Fatima Cody Stanford, MD, MPH, MPA, adult and pediatric obesity medicine physician of the MGH Weight Center, Department of Medicine-Gastroenterology and Department of Pediatrics-Endocrinology, has received a 2017 Physician-Scientist Development Award from the MGH Center for Diversity and Inclusion for “Exploring Referral Patterns and Shared Decision Making Regarding Weight Loss Surgery in Adolescents and Young Adults with Moderate to Severe Obesity.” Funding for the Physician/Scientist Development Awards is provided by the Executive Committee on Research in conjunction with the Center for Diversity and Inclusion. Stanford also has been selected to the inaugural class of Emory University Alumni Association’s “40 Under Forty,” a selected group of outstanding young alumni with impressive track records who are “go-to” leaders.

“I am delighted to be the recipient of the MGH Physician Scientist Development award in partnership with the MGH Center for Diversity and Inclusion and ECOR. I believe that we are just at the beginning of discerning issues associated with addressing obesity in the pediatric and adult populations. This award allows me to ascertain information about shared decision making in adolescents and young adults with moderate to severe obesity in which weight loss surgery might be utilized to help them achieve a healthy weight. To our knowledge, no one has investigated the use of shared decision making regarding weight loss surgery in young people. This awards allows us to do just that.”


Temel GreerJennifer Temel, MD, director of the Cancer Outcomes Research Program and Hostetter MGH Research Scholar, along with Joseph Greer, PhD, program director of the Center for Psychiatric Oncology & Behavioral Sciences, have received a research funding award from the Patient-Centered Outcomes Research Institute (PCORI) for their research “Comparative Effectiveness of Early Integrated Telehealth Versus In-Person Palliative Care for Patients with Advanced Lung Cancer.” The new awards were given to those whose work specifically focuses on community-based palliative care delivery. The goal of this project is to determine if telehealth is an effective, patient-centered, and accessible delivery modality for early palliative care.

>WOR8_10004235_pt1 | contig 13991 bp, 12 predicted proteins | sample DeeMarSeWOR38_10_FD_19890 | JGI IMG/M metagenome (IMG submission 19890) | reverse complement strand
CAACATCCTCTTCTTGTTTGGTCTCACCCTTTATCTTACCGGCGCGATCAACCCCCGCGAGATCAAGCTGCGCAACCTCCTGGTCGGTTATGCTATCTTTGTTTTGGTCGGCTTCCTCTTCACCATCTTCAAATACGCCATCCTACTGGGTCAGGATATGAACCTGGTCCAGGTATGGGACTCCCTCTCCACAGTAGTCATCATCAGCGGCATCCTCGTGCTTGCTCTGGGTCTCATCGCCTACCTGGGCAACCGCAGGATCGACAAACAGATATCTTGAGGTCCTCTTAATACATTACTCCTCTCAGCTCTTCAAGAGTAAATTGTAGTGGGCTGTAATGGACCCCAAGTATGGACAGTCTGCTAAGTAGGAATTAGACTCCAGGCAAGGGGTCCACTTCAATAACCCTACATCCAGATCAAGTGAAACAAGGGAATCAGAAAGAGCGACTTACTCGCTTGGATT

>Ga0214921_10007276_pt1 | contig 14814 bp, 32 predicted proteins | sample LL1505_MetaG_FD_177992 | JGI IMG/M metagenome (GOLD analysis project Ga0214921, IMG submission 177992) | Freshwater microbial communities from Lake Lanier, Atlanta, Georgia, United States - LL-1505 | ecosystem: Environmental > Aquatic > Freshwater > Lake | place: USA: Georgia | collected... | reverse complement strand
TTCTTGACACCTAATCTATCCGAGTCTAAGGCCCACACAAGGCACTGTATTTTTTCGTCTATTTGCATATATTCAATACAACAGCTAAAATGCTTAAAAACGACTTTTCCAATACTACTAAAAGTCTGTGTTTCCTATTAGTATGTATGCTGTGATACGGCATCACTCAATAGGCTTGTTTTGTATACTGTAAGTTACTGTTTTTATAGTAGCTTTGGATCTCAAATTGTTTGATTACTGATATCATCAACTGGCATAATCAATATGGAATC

“We are overjoyed to receive this research award from PCORI. By testing novel models of care using telemedicine, we hope to demonstrate that greater numbers of patients with advanced cancer and their families can access and benefit from essential palliative care services closer to the time of diagnosis.”


Whetstine.jpgJohnathan Whetstine, PhD, of the MGH Cancer Center and Tepper Family MGH Research Scholar, has received a Lung Cancer Discovery Award from the American Lung Association. This award supports investigators at any level of research experience focusing on novel treatments or a cure for lung cancer. His goal is to use studies about histone modifiers to provide insights into tumor heterogeneity and emerging drug resistance so that better molecular diagnostics, epigenetic therapeutic molecules, or use of novel therapeutic combinations can be achieved in cancer treatment.

“We are very excited to receive this award from the ALA.  This support allows my group to continue to expand our lung cancer research program in the area of tumor heterogeneity and drug resistance. Most importantly, these resources allow us the opportunity to explore novel regulatory pathways driving heterogeneity and copy gains of regions affiliated with resistant lung cancer, which provides insights into novel diagnostics and therapeutic opportunities in this hard-to-treat cancer.”



Alik Widge, MD, PhD, director of the Translational NeuroEngineering Laboratory, Division of Neurotherapeutics, has received the 2017 One Mind/Janssen Rising Star Translational Research Award from the One Mind Institute and Janssen Research & Development, LLC. This award identifies and funds pivotal, innovative research on the causes of and cures for brain disorders. Toward boosting the recovery of patients with illnesses such as schizophrenia, major depression or obsessive-compulsive disorder, Widge proposes to identify precisely the brain circuits that govern the inflexibility of thinking common among patients with such illnesses, and to test whether neurostimulation of these circuits could improve mental flexibility.

“I was very excited about the Rising Star award, for two reasons. First, it brings much-needed seed funding to our lab for an unconventional but possibly high-yield project. We have found that electrical brain stimulation in humans can improve mental flexibility — the ability to “take the road less traveled by” and explore new behavior strategies. That ability is impaired in many mental illnesses. Our problem is that we don’t yet know how the electrical stimulation improves flexibility. The Rising Star award will let us set up animal experiments to identify the circuit basis of the effect, findings we could then translate back into humans.